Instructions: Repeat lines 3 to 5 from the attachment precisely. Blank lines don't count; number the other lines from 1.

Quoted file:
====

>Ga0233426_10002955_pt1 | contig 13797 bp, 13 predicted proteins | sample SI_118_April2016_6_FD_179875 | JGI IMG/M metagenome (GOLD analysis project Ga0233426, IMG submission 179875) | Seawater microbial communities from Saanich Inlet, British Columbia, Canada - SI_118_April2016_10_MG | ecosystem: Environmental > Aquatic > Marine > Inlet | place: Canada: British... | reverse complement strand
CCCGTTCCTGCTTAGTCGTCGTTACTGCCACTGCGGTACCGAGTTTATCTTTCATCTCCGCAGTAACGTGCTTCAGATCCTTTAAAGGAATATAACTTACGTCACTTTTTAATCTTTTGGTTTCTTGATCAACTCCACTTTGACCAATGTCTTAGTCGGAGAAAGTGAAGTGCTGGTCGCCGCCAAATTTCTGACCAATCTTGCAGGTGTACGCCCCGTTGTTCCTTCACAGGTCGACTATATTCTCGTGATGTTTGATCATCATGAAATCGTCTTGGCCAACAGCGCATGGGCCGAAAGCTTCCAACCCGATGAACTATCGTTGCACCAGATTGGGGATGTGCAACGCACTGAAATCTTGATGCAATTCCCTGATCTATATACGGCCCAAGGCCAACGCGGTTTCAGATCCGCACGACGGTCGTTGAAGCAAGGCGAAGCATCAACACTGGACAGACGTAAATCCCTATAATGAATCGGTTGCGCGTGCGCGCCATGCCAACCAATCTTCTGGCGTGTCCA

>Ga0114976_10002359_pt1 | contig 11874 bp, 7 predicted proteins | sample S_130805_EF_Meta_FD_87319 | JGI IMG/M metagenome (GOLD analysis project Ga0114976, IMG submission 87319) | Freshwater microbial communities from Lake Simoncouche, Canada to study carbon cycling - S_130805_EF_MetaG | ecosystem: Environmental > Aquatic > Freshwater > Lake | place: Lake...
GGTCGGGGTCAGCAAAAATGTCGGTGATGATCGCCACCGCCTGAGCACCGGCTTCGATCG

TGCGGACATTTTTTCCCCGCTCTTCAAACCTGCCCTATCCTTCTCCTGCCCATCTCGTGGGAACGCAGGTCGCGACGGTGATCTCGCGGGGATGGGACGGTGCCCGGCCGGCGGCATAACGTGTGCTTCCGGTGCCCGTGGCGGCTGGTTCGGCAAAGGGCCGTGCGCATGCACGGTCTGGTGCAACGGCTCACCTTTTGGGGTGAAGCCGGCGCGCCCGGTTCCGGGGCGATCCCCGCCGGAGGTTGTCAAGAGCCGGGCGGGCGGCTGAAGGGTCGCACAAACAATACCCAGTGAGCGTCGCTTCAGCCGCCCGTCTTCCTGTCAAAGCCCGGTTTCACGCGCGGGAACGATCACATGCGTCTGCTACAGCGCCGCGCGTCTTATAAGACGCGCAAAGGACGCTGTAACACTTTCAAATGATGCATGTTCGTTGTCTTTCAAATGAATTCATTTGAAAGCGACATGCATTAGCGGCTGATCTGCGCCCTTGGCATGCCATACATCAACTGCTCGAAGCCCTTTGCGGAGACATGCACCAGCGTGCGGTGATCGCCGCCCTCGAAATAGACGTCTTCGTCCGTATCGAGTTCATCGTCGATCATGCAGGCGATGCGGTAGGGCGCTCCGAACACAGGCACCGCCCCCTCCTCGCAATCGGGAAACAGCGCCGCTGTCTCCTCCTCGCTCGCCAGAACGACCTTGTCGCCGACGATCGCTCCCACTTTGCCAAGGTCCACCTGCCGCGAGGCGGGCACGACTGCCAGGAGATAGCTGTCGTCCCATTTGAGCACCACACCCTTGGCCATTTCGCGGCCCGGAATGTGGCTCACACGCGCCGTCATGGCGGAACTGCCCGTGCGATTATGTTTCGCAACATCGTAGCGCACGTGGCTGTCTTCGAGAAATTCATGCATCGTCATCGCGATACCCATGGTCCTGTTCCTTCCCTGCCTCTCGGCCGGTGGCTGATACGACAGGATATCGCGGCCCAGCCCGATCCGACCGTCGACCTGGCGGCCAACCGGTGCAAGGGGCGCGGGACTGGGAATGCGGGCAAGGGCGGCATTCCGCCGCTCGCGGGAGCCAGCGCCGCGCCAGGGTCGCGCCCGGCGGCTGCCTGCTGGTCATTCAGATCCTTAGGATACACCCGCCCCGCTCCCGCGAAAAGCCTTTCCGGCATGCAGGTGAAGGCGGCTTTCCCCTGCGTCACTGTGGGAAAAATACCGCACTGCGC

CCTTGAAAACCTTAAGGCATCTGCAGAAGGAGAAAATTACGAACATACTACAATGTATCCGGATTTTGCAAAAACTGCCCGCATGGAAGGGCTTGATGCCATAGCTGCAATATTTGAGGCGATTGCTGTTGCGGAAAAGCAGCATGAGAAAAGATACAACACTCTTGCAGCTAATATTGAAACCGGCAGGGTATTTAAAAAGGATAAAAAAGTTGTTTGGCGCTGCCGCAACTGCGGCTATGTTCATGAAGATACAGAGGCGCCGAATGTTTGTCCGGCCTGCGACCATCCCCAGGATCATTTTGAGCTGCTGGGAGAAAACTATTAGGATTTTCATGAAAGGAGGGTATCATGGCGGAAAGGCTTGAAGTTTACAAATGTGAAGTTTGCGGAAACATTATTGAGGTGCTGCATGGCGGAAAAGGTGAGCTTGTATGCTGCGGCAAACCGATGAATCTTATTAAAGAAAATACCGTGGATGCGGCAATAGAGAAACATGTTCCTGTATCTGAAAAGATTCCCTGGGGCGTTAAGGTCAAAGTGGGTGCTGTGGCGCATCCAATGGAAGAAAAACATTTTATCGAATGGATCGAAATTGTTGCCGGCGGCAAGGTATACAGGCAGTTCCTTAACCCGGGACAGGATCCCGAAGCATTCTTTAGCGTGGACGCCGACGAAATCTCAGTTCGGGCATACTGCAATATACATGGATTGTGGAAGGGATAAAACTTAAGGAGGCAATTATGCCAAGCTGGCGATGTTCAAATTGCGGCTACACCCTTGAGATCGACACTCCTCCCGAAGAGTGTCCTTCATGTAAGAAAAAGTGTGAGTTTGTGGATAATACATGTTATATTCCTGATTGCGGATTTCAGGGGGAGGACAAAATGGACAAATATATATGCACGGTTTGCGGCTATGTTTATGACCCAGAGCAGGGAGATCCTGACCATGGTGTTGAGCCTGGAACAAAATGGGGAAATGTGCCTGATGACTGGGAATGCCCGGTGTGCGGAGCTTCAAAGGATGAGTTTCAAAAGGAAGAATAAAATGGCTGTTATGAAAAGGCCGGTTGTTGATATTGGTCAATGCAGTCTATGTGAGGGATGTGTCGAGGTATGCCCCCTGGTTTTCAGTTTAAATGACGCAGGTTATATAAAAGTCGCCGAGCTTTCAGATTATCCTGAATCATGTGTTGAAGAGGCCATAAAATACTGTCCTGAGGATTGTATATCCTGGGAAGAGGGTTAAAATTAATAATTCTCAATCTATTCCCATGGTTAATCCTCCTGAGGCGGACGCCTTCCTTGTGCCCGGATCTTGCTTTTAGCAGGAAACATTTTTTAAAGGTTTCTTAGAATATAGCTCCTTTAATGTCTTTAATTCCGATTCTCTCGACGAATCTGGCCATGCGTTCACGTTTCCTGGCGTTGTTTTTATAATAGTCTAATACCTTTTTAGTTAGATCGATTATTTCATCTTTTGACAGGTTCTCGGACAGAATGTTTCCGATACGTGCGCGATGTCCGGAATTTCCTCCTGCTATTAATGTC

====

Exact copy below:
>Ga0114976_10002359_pt1 | contig 11874 bp, 7 predicted proteins | sample S_130805_EF_Meta_FD_87319 | JGI IMG/M metagenome (GOLD analysis project Ga0114976, IMG submission 87319) | Freshwater microbial communities from Lake Simoncouche, Canada to study carbon cycling - S_130805_EF_MetaG | ecosystem: Environmental > Aquatic > Freshwater > Lake | place: Lake...
GGTCGGGGTCAGCAAAAATGTCGGTGATGATCGCCACCGCCTGAGCACCGGCTTCGATCG

TGCGGACATTTTTTCCCCGCTCTTCAAACCTGCCCTATCCTTCTCCTGCCCATCTCGTGGGAACGCAGGTCGCGACGGTGATCTCGCGGGGATGGGACGGTGCCCGGCCGGCGGCATAACGTGTGCTTCCGGTGCCCGTGGCGGCTGGTTCGGCAAAGGGCCGTGCGCATGCACGGTCTGGTGCAACGGCTCACCTTTTGGGGTGAAGCCGGCGCGCCCGGTTCCGGGGCGATCCCCGCCGGAGGTTGTCAAGAGCCGGGCGGGCGGCTGAAGGGTCGCACAAACAATACCCAGTGAGCGTCGCTTCAGCCGCCCGTCTTCCTGTCAAAGCCCGGTTTCACGCGCGGGAACGATCACATGCGTCTGCTACAGCGCCGCGCGTCTTATAAGACGCGCAAAGGACGCTGTAACACTTTCAAATGATGCATGTTCGTTGTCTTTCAAATGAATTCATTTGAAAGCGACATGCATTAGCGGCTGATCTGCGCCCTTGGCATGCCATACATCAACTGCTCGAAGCCCTTTGCGGAGACATGCACCAGCGTGCGGTGATCGCCGCCCTCGAAATAGACGTCTTCGTCCGTATCGAGTTCATCGTCGATCATGCAGGCGATGCGGTAGGGCGCTCCGAACACAGGCACCGCCCCCTCCTCGCAATCGGGAAACAGCGCCGCTGTCTCCTCCTCGCTCGCCAGAACGACCTTGTCGCCGACGATCGCTCCCACTTTGCCAAGGTCCACCTGCCGCGAGGCGGGCACGACTGCCAGGAGATAGCTGTCGTCCCATTTGAGCACCACACCCTTGGCCATTTCGCGGCCCGGAATGTGGCTCACACGCGCCGTCATGGCGGAACTGCCCGTGCGATTATGTTTCGCAACATCGTAGCGCACGTGGCTGTCTTCGAGAAATTCATGCATCGTCATCGCGATACCCATGGTCCTGTTCCTTCCCTGCCTCTCGGCCGGTGGCTGATACGACAGGATATCGCGGCCCAGCCCGATCCGACCGTCGACCTGGCGGCCAACCGGTGCAAGGGGCGCGGGACTGGGAATGCGGGCAAGGGCGGCATTCCGCCGCTCGCGGGAGCCAGCGCCGCGCCAGGGTCGCGCCCGGCGGCTGCCTGCTGGTCATTCAGATCCTTAGGATACACCCGCCCCGCTCCCGCGAAAAGCCTTTCCGGCATGCAGGTGAAGGCGGCTTTCCCCTGCGTCACTGTGGGAAAAATACCGCACTGCGC